Tartu, on the River Emajõgi, is Estonia’s second city and is home to a university founded in 1632 by Gustavus II Adolphus of Sweden.
Estonian settlers erected a fortress, Tarbatu, on the city site around AD 600. In 1030 Yaroslav the Wise of Kyevan Rus seized control of the area and built a new fortress which he called Yuryev. Estonian forces reclaimed the area in 1061 but were later defeated by the Teutonic Knights, who called the town Dorpat. It joined the Hanseatic League in the 1280s.
In 1558, at the start of the Livonian war, Russian forces under Ivan the Terrible took the undefended town. Poland, Sweden and Denmark then joined the conflict. In 1582 Tartu was absorbed into the Polish–Lithuanian kingdom. It fell under Swedish control between 1600 and 1603, was under Polish jurisdiction from 1603 until 1625 and then became a Swedish possession. In 1632 Gustav II Adolphus of Sweden founded the university.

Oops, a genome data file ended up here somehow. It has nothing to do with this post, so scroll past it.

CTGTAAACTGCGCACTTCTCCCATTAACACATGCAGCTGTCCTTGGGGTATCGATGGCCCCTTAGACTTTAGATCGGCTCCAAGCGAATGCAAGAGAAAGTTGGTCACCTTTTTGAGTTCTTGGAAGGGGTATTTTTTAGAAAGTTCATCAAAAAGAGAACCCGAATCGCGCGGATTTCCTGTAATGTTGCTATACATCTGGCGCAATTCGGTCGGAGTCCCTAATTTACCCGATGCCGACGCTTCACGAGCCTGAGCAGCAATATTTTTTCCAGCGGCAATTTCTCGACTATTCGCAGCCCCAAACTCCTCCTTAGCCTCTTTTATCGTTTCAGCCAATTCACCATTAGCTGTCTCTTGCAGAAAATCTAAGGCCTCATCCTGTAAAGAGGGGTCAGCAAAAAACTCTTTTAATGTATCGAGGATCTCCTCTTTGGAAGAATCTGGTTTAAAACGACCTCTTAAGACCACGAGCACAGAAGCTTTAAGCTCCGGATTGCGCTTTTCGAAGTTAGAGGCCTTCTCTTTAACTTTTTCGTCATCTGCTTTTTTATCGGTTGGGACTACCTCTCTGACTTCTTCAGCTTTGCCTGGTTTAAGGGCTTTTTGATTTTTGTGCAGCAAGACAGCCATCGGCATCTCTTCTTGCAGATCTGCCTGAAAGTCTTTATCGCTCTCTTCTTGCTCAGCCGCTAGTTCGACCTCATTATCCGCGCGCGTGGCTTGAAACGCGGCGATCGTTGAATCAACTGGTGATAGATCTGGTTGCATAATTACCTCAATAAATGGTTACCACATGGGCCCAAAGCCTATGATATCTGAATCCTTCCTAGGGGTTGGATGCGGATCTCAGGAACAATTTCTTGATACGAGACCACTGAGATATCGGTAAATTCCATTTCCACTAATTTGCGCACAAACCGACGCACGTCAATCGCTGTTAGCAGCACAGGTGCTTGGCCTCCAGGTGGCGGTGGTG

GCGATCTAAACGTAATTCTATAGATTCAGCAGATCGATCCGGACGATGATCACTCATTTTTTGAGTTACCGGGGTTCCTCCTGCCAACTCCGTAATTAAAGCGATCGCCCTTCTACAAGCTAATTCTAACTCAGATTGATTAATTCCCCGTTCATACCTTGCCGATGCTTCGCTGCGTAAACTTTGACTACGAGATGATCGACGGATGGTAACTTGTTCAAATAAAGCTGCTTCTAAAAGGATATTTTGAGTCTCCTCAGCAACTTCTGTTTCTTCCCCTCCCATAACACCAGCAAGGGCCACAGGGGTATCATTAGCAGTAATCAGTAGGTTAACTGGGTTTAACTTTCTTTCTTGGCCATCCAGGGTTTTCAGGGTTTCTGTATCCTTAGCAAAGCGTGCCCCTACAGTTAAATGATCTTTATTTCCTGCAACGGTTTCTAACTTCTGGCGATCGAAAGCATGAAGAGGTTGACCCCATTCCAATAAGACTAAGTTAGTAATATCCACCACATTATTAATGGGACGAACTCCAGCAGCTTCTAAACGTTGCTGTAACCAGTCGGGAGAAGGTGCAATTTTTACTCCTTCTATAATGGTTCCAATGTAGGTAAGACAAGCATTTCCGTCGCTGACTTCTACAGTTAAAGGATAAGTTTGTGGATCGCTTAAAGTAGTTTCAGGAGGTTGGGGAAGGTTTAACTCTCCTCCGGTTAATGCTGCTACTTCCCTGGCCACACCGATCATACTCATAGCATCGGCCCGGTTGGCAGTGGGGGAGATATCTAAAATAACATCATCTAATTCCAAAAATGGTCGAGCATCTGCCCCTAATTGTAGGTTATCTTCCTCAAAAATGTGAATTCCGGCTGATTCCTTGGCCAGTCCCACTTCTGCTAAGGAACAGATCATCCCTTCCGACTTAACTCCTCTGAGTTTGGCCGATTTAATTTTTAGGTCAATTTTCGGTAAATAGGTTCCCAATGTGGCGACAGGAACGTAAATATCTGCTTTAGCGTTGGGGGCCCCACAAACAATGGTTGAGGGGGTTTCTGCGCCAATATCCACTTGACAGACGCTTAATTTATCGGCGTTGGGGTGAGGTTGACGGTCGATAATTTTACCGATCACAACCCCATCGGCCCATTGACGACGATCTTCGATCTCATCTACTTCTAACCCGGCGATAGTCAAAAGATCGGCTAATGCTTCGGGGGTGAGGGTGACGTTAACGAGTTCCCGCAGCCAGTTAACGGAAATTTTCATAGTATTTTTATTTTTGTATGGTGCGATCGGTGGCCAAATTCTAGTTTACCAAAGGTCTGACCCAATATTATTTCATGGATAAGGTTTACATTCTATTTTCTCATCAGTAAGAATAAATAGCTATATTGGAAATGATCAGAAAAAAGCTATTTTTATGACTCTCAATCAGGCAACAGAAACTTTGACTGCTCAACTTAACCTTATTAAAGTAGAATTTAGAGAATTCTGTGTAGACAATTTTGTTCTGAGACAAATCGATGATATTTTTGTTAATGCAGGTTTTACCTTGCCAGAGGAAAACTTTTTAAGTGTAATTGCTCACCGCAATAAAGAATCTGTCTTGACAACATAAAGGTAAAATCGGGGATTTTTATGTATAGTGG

Russia briefly held Tartu from 1656–61 and in 1704 it was again seized by Russia, under the guidance of Peter I. Having sacked the city, he ordered the deportation of the German population. Three massive fires during the course of the eighteenth century (1708, 1763 and 1775) gutted virtually all Tartu’s medieval buildings, and the city was rebuilt along Baroque and Classical lines.
In the second half of the nineteenth century Tartu was prominent in the Estonian National Revival. The university was at the centre of intellectual debate and the town hosted the first Estonian song festival, the first national theatre and a leading writers’ association. Held by Soviet forces in 1919, in July 1941 it was invaded by German troops. It suffered much structural damage and up to 12,000 citizens were murdered during World War II. Re-occupied by the USSR in 1944, Tartu was prominent in Estonia’s anti-Soviet nationalist movement during the 1980s.
Important industries include food processing, textiles and the manufacturing of agricultural equipment and consumer goods. There are good road, rail and air links and buses run within the city.
Places of Interest
The university has an observatory, art collection, library and botanical gardens. The university has sporadically been in exile and is currently trying to recover many of its treasures from Voronezh, where it was situated in the early twentieth century. Other major sights include the town hall, the thirteenth century Gothic cathedral, the fourteenth century St John’s church and several museums and galleries.